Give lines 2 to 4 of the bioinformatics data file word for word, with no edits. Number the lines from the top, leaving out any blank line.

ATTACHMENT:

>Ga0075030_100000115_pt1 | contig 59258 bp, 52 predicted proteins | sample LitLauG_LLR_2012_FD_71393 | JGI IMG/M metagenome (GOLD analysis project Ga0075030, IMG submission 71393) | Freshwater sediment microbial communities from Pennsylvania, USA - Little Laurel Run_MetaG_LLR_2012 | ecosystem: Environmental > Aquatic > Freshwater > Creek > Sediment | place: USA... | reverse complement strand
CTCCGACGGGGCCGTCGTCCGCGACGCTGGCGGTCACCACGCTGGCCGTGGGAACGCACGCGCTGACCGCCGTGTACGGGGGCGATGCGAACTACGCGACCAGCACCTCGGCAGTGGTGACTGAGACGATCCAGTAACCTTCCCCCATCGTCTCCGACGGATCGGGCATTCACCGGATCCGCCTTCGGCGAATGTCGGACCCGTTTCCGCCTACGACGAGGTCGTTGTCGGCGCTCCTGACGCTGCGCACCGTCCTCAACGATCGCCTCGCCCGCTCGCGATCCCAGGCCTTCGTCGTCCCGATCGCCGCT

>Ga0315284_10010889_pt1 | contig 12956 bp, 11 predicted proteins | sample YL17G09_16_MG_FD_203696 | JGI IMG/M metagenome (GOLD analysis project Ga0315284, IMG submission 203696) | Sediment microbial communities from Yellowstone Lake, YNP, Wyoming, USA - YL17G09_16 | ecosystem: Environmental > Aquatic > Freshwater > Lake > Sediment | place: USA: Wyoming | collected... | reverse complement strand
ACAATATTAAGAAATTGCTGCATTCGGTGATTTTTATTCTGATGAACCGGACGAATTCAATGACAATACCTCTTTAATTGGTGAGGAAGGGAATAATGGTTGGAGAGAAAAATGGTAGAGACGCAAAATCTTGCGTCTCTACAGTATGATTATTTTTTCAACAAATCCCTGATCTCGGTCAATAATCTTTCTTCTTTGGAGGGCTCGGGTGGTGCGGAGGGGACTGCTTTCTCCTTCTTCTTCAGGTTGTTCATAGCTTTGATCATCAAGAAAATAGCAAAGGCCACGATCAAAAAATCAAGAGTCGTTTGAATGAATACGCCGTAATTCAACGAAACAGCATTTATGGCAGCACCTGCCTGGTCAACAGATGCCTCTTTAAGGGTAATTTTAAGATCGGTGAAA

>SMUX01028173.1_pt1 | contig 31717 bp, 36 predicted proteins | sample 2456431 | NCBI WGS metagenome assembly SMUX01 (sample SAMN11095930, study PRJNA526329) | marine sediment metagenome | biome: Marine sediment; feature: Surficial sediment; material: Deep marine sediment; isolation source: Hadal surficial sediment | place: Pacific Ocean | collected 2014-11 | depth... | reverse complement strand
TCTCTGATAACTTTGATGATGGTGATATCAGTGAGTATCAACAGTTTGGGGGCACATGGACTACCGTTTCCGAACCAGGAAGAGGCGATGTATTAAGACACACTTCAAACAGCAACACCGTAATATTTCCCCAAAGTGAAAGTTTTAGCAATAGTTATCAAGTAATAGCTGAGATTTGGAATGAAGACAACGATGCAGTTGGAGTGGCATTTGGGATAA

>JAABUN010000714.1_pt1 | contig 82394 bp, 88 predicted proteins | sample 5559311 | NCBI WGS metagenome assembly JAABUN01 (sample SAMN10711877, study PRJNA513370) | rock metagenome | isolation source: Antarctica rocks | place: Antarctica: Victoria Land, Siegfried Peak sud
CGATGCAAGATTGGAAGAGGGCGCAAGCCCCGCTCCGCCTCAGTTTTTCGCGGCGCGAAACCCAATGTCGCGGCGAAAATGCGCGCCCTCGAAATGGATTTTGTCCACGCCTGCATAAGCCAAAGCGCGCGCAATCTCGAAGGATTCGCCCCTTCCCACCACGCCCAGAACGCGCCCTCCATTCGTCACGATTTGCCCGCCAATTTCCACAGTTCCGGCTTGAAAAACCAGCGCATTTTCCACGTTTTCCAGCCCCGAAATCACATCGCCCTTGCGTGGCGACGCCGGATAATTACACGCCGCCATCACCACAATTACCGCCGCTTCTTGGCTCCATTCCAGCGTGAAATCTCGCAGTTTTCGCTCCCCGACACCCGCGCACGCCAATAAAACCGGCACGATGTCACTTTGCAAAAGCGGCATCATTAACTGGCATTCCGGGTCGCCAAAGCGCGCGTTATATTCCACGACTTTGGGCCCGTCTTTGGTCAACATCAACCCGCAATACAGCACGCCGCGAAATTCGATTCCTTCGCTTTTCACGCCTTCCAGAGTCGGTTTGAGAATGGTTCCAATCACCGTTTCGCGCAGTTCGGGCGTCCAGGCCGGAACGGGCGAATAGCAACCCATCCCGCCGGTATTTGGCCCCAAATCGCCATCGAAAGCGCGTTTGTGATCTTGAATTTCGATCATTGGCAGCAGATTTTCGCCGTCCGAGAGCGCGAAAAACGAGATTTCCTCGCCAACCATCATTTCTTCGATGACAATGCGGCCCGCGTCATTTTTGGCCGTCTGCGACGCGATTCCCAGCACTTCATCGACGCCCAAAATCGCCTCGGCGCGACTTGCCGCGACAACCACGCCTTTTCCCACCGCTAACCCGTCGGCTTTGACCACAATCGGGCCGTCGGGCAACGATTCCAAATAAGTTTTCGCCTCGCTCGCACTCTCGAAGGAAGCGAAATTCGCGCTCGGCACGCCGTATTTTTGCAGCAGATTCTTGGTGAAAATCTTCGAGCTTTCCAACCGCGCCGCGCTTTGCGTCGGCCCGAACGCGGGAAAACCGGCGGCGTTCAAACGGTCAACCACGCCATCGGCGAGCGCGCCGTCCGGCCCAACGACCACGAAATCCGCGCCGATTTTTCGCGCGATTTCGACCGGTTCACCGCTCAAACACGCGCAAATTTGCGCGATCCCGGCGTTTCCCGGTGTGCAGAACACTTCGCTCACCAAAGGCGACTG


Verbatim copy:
CTCCGACGGGGCCGTCGTCCGCGACGCTGGCGGTCACCACGCTGGCCGTGGGAACGCACGCGCTGACCGCCGTGTACGGGGGCGATGCGAACTACGCGACCAGCACCTCGGCAGTGGTGACTGAGACGATCCAGTAACCTTCCCCCATCGTCTCCGACGGATCGGGCATTCACCGGATCCGCCTTCGGCGAATGTCGGACCCGTTTCCGCCTACGACGAGGTCGTTGTCGGCGCTCCTGACGCTGCGCACCGTCCTCAACGATCGCCTCGCCCGCTCGCGATCCCAGGCCTTCGTCGTCCCGATCGCCGCT

>Ga0315284_10010889_pt1 | contig 12956 bp, 11 predicted proteins | sample YL17G09_16_MG_FD_203696 | JGI IMG/M metagenome (GOLD analysis project Ga0315284, IMG submission 203696) | Sediment microbial communities from Yellowstone Lake, YNP, Wyoming, USA - YL17G09_16 | ecosystem: Environmental > Aquatic > Freshwater > Lake > Sediment | place: USA: Wyoming | collected... | reverse complement strand
ACAATATTAAGAAATTGCTGCATTCGGTGATTTTTATTCTGATGAACCGGACGAATTCAATGACAATACCTCTTTAATTGGTGAGGAAGGGAATAATGGTTGGAGAGAAAAATGGTAGAGACGCAAAATCTTGCGTCTCTACAGTATGATTATTTTTTCAACAAATCCCTGATCTCGGTCAATAATCTTTCTTCTTTGGAGGGCTCGGGTGGTGCGGAGGGGACTGCTTTCTCCTTCTTCTTCAGGTTGTTCATAGCTTTGATCATCAAGAAAATAGCAAAGGCCACGATCAAAAAATCAAGAGTCGTTTGAATGAATACGCCGTAATTCAACGAAACAGCATTTATGGCAGCACCTGCCTGGTCAACAGATGCCTCTTTAAGGGTAATTTTAAGATCGGTGAAA